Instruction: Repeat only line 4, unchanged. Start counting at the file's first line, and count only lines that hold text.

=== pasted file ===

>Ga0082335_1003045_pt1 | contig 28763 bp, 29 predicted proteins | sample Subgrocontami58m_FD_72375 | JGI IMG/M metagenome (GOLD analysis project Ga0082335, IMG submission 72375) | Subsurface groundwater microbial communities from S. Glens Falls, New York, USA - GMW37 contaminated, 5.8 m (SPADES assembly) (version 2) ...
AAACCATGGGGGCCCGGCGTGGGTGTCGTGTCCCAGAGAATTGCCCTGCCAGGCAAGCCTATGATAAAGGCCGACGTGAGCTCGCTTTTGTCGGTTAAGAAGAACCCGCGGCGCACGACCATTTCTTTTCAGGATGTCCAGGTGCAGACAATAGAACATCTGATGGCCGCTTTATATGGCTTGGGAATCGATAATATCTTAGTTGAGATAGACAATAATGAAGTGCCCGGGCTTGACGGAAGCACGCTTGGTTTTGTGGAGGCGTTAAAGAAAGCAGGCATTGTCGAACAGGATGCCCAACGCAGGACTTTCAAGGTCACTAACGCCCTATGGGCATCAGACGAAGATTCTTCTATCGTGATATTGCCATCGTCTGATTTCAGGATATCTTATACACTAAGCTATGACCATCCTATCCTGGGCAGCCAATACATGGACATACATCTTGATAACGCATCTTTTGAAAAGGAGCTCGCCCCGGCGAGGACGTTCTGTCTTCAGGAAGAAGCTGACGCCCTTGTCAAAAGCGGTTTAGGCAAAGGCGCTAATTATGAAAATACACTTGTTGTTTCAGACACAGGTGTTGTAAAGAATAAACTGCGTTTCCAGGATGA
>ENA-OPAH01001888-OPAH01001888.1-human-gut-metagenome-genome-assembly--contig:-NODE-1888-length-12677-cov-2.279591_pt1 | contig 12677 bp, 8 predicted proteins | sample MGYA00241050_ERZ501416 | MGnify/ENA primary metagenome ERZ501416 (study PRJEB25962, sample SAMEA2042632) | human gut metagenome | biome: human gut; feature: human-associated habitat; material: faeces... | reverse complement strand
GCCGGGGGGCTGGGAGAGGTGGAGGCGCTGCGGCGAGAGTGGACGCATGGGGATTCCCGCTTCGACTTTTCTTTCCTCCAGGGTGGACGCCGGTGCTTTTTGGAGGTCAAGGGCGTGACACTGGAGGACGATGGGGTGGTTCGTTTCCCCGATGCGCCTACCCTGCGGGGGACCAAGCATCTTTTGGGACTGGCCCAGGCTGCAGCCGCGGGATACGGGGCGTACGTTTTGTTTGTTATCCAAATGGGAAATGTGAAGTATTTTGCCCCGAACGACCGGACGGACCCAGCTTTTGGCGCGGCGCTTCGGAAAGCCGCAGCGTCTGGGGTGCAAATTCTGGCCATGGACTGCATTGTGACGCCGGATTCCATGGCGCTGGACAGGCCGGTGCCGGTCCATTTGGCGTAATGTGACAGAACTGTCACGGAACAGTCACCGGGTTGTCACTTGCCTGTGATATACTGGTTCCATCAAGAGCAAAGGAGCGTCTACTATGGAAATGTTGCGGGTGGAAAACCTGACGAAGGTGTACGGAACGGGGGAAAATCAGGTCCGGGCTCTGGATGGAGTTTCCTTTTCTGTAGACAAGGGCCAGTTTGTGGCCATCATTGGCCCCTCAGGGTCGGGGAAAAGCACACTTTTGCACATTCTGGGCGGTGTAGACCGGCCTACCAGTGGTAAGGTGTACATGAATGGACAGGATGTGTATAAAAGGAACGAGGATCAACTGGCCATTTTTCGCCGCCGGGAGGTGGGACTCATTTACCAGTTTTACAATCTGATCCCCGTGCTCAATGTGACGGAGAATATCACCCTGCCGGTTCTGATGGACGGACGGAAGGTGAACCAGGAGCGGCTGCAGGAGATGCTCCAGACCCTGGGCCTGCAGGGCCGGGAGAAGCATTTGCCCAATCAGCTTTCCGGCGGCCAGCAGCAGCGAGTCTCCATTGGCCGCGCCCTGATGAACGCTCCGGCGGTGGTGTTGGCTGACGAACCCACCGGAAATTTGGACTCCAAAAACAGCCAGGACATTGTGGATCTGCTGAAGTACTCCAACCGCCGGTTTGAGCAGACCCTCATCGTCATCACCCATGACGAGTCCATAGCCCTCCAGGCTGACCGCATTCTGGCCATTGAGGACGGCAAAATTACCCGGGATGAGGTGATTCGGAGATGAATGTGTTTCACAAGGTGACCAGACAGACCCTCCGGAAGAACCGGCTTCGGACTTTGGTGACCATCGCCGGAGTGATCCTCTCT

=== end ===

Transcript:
GCCGGGGGGCTGGGAGAGGTGGAGGCGCTGCGGCGAGAGTGGACGCATGGGGATTCCCGCTTCGACTTTTCTTTCCTCCAGGGTGGACGCCGGTGCTTTTTGGAGGTCAAGGGCGTGACACTGGAGGACGATGGGGTGGTTCGTTTCCCCGATGCGCCTACCCTGCGGGGGACCAAGCATCTTTTGGGACTGGCCCAGGCTGCAGCCGCGGGATACGGGGCGTACGTTTTGTTTGTTATCCAAATGGGAAATGTGAAGTATTTTGCCCCGAACGACCGGACGGACCCAGCTTTTGGCGCGGCGCTTCGGAAAGCCGCAGCGTCTGGGGTGCAAATTCTGGCCATGGACTGCATTGTGACGCCGGATTCCATGGCGCTGGACAGGCCGGTGCCGGTCCATTTGGCGTAATGTGACAGAACTGTCACGGAACAGTCACCGGGTTGTCACTTGCCTGTGATATACTGGTTCCATCAAGAGCAAAGGAGCGTCTACTATGGAAATGTTGCGGGTGGAAAACCTGACGAAGGTGTACGGAACGGGGGAAAATCAGGTCCGGGCTCTGGATGGAGTTTCCTTTTCTGTAGACAAGGGCCAGTTTGTGGCCATCATTGGCCCCTCAGGGTCGGGGAAAAGCACACTTTTGCACATTCTGGGCGGTGTAGACCGGCCTACCAGTGGTAAGGTGTACATGAATGGACAGGATGTGTATAAAAGGAACGAGGATCAACTGGCCATTTTTCGCCGCCGGGAGGTGGGACTCATTTACCAGTTTTACAATCTGATCCCCGTGCTCAATGTGACGGAGAATATCACCCTGCCGGTTCTGATGGACGGACGGAAGGTGAACCAGGAGCGGCTGCAGGAGATGCTCCAGACCCTGGGCCTGCAGGGCCGGGAGAAGCATTTGCCCAATCAGCTTTCCGGCGGCCAGCAGCAGCGAGTCTCCATTGGCCGCGCCCTGATGAACGCTCCGGCGGTGGTGTTGGCTGACGAACCCACCGGAAATTTGGACTCCAAAAACAGCCAGGACATTGTGGATCTGCTGAAGTACTCCAACCGCCGGTTTGAGCAGACCCTCATCGTCATCACCCATGACGAGTCCATAGCCCTCCAGGCTGACCGCATTCTGGCCATTGAGGACGGCAAAATTACCCGGGATGAGGTGATTCGGAGATGAATGTGTTTCACAAGGTGACCAGACAGACCCTCCGGAAGAACCGGCTTCGGACTTTGGTGACCATCGCCGGAGTGATCCTCTCT